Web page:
SERIES: Movies That Teach
Of all the epics and fantasy novels turned movies, the Lord of the Rings trilogy is arguably the best. The movies capture the intensity of the books before them and bring the characters to life. We all know the Fellowship of the Ring and how momentous the formation of the Fellowship was in the movie - the five peoples of Middle Earth (hobbits, men, elves, dwarves and wizards) coming together for a common purpose.
In this post of the ‘Movies That Teach’ series, we’re going to take a look at four scenes across the three movies where Aragorn, Legolas, Gimli, Gandalf, Baromir, Frodo, Sam, Pippin and Merry teach us what true teamwork is all about.
Gandalf and the Balrog: Just keep swimming
In the first movie, the Fellowship loses its leader halfway through. Gandalf the Grey falls while fighting the evil Balrog, saving the rest of the members of the Fellowship in the process. Despite this setback, the team rallied together and Aragorn stepped up to the plate, making the necessary decisions and looking out for the well-being of the others. A functional team is a team that can carry on without its leader. Every member of the team should have a clear idea of what their role and responsibilities are and how to go about carrying out the tasks given to them. Everyone has a set of strengths and weaknesses when it comes to work skills, and it’s important to keep yours in mind when you work as a part of a team. In the example mentioned above, all members of the Fellowship knew Aragorn had good leadership skills, and so did not hesitate to follow him. If the Fellowship had given up when Gandalf fell, Lord of the Rings wouldn’t have been a trilogy.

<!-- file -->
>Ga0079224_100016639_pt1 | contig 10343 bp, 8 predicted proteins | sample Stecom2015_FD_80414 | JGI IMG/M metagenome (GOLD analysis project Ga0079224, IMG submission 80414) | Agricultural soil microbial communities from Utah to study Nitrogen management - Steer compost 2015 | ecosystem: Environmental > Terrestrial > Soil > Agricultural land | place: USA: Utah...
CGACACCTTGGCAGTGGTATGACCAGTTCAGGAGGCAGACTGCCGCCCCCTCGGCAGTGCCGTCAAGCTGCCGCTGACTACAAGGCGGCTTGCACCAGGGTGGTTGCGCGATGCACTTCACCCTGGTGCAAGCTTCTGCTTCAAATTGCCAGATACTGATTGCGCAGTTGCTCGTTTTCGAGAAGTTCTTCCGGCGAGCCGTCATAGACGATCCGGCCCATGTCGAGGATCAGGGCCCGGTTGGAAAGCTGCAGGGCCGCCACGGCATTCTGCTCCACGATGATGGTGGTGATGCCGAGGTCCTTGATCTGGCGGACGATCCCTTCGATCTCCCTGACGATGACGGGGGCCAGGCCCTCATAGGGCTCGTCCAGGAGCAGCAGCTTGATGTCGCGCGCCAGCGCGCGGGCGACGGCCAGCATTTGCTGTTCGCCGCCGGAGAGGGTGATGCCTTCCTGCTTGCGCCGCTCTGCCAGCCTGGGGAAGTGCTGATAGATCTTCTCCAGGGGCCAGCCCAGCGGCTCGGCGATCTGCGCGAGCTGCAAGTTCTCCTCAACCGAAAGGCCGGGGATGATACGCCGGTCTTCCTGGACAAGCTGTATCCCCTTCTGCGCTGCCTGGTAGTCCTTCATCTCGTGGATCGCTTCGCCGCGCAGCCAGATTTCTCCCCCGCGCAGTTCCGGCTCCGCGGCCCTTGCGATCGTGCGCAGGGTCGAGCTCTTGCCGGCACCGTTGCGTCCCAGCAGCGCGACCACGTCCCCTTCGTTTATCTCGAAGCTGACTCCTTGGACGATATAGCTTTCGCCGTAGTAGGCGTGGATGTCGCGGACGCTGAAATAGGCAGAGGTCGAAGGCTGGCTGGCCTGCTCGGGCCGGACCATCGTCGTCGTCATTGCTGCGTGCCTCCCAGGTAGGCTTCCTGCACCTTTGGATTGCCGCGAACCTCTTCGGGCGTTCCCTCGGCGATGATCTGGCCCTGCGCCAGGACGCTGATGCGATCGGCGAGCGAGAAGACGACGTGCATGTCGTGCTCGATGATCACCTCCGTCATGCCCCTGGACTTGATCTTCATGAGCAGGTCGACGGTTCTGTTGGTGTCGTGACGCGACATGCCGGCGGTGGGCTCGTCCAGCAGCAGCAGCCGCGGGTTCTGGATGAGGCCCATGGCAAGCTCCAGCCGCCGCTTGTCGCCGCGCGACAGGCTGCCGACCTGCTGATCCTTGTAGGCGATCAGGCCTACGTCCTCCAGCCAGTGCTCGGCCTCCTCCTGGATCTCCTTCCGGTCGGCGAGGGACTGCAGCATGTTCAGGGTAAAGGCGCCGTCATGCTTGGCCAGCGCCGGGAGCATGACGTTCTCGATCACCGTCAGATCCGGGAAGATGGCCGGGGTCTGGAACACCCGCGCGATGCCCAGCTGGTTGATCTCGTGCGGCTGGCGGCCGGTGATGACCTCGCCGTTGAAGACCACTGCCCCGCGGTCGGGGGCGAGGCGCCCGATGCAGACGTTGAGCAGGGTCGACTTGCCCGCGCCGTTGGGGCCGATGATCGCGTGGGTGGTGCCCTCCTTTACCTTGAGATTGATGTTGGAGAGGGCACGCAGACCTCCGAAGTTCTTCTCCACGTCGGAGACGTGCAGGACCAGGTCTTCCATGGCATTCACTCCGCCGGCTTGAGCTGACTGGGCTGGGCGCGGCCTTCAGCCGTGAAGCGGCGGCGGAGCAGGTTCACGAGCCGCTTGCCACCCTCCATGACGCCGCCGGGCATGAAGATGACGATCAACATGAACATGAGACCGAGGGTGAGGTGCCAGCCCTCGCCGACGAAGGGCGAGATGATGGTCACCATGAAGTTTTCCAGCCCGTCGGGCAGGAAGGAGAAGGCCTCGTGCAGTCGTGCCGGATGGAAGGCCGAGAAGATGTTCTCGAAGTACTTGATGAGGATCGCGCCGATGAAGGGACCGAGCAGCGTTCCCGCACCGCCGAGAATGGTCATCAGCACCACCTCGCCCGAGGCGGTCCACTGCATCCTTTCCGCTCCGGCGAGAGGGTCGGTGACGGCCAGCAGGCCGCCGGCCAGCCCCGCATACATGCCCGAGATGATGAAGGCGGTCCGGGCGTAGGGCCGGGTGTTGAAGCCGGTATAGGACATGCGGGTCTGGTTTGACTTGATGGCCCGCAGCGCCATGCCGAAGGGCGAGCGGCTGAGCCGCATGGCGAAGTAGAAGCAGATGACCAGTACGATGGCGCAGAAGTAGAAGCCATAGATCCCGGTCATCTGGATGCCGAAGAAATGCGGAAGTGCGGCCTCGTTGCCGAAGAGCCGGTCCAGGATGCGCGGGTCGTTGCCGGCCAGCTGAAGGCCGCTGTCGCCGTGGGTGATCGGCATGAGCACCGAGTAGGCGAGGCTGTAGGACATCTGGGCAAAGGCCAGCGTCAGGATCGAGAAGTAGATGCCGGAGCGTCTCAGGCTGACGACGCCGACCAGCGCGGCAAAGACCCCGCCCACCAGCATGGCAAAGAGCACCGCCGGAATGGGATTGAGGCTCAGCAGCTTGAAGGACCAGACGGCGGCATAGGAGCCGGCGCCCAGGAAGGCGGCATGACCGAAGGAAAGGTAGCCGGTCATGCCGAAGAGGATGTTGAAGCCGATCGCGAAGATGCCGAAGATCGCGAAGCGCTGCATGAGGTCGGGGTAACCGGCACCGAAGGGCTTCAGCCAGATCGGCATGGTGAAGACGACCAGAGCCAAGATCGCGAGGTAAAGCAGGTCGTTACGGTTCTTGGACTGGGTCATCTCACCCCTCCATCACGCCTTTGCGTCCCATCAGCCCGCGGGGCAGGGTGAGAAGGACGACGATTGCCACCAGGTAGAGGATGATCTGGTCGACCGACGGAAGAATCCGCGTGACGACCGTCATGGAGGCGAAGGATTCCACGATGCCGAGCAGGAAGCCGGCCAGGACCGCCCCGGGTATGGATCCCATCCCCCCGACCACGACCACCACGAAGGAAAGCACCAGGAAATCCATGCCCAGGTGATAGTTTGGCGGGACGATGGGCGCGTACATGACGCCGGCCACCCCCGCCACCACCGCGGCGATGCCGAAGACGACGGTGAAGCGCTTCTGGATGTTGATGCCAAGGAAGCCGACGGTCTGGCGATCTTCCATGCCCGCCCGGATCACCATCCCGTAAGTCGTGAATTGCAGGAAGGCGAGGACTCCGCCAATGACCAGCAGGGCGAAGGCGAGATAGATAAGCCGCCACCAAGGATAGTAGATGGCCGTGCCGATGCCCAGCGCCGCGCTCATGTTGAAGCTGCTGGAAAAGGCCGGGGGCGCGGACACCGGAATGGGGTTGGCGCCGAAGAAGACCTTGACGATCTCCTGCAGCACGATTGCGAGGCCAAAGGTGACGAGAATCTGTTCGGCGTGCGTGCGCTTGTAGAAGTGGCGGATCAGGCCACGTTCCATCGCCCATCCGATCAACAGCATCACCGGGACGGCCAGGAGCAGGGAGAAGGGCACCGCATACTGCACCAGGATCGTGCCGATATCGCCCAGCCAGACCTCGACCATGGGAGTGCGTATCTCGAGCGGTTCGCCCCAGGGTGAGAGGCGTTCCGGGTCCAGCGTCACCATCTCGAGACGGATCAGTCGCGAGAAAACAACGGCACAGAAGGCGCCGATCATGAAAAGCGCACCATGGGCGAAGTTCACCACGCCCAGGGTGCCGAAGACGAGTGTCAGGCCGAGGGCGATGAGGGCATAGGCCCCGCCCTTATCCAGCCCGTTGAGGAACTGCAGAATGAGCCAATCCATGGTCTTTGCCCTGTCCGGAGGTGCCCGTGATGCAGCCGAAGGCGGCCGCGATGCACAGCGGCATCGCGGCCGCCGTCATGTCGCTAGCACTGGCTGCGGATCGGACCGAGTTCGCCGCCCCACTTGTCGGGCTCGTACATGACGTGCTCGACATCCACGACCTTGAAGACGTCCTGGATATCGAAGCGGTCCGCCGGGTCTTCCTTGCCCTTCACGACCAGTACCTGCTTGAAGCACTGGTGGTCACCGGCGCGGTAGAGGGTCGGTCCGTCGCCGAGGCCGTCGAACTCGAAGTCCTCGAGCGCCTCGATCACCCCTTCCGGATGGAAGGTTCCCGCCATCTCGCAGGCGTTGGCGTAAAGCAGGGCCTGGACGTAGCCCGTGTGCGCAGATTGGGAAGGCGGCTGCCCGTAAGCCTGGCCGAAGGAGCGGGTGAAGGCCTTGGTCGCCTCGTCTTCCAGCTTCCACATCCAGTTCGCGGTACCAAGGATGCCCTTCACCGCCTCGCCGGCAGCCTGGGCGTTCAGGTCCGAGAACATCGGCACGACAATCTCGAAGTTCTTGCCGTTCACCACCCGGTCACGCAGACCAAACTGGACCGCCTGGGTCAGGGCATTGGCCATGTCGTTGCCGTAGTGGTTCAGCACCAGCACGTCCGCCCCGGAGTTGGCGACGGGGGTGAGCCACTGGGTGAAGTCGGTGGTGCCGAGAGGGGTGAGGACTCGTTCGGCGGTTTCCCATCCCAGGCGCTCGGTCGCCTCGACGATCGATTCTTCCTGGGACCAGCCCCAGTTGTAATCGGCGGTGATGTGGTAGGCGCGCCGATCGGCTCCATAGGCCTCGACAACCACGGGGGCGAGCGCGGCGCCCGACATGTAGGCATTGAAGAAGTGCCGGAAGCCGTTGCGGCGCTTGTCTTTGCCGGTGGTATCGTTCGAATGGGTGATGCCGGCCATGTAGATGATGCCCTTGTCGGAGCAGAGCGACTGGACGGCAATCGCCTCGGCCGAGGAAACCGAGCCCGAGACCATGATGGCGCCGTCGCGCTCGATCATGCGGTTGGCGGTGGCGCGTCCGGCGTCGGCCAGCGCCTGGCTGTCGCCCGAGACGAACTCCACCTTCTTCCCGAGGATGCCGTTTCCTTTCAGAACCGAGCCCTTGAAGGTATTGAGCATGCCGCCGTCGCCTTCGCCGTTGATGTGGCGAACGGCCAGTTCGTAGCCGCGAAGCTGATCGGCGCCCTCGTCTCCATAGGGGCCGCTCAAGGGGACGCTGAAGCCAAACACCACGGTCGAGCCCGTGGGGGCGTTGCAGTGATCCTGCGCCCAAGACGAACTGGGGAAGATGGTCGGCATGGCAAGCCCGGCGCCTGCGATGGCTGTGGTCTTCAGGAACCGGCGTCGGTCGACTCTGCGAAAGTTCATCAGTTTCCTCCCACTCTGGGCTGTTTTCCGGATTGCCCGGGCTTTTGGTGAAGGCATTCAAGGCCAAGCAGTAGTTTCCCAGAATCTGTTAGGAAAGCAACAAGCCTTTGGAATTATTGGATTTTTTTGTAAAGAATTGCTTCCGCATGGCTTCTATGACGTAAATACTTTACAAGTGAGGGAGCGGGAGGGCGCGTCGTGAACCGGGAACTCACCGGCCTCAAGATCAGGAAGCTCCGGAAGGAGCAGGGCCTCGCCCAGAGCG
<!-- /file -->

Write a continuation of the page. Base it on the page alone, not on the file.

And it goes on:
Splitting Up The Fellowship: Get your priorities straight
An important crossroads in the Fellowship of the Ring is when Baromir betrays Frodo and tries to take the ring for himself. This leads to Frodo and Sam branching off from the rest of the Fellowship and the other two hobbits getting kidnapped. Aragorn, Gimli and Legolas are left with the decision of either going after the kidnapped hobbits or following Frodo and Sam. They assess the situation at hand and the changes that have occurred before coming to a decision on the best possible course of action they ought to take. All teams should have the capability to take a step back when they’re presented with new information or a changing environment in order to re-assess the situation and prioritise their tasks accordingly.
Rohan and Gondor: Network internally and externally
In one of our earlier posts about whether or not to attend events, we talked about the importance of networking. Aragorn’s relationship with Legolas is already well established before the two of them become members of the Fellowship and this comes through in all of the movies in the way they understand each other and work together. In the same way, Frodo and Sam’s bond helped the hobbits weather their solo journey through Middle-Earth. The wars the Fellowship fought at Rohan and Gondor, and the bonds established as a result also drive home the message. It’s because the group kept forming new ties with a variety of people that they were successful in achieving their goal at the end.
Set aside time to socialise with your colleagues at work and establish lasting relationships. You’ll get more exposure to the skills and work of those around you and benefit from a big picture view of the company.
Frodo and Sam’s Journey: Keep the faith
It can be harrowing to try and keep track of everyone’s work when working in a team. Take a page out of Frodo and Sam’s book and trust in your teammates’ ability to get their jobs done and focus on your own tasks. The two of them traverse the landscapes of Middle-Earth alone, keeping their goal in mind, all the while having faith that the other members of the Fellowship were doing their part for the success of their mission.
Trust is an important factor of teamwork, without which there is less innovation, collaboration and productivity. Unless team members learn to trust each other, time might be wasted with everyone protecting themselves and their interests. Though somewhat criticised in recent years, team-building exercises can be a good way to get everyone on the same page before the start of the project.
Teamwork is just one aspect of the numerous lessons you can take away from the Lord of the Rings movie franchise. There are also lessons in leadership, courage and ambition - all of which can be applied to everyday business life. What are a few that you can think of?